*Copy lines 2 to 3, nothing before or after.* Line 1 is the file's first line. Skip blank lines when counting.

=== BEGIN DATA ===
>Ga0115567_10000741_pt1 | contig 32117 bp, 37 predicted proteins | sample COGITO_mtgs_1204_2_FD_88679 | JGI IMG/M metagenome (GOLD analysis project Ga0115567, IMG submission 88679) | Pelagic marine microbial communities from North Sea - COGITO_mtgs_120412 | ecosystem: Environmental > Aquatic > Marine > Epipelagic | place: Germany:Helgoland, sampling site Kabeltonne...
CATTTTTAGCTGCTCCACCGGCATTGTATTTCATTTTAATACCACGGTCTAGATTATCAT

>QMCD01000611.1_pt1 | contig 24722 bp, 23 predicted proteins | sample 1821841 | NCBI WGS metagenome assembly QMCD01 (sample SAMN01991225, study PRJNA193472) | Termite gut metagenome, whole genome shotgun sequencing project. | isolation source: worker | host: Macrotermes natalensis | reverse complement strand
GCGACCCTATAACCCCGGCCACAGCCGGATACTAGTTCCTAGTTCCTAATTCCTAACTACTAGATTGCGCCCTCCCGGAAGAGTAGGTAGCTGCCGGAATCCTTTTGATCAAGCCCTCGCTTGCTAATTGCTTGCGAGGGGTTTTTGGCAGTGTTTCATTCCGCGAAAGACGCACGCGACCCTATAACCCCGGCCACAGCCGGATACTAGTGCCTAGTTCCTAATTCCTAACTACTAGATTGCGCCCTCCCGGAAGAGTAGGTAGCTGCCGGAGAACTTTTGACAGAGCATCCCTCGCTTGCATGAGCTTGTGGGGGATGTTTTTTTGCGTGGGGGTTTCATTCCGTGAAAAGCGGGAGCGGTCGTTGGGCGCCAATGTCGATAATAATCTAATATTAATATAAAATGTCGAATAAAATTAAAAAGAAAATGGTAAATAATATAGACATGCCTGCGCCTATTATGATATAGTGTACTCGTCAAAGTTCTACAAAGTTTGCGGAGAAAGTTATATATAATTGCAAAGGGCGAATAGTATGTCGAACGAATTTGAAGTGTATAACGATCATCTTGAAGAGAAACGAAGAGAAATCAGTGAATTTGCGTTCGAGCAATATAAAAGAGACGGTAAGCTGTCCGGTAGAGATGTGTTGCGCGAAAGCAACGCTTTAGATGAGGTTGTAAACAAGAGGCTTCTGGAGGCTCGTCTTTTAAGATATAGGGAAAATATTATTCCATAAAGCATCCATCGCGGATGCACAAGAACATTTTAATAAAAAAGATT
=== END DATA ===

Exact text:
CATTTTTAGCTGCTCCACCGGCATTGTATTTCATTTTAATACCACGGTCTAGATTATCAT

>QMCD01000611.1_pt1 | contig 24722 bp, 23 predicted proteins | sample 1821841 | NCBI WGS metagenome assembly QMCD01 (sample SAMN01991225, study PRJNA193472) | Termite gut metagenome, whole genome shotgun sequencing project. | isolation source: worker | host: Macrotermes natalensis | reverse complement strand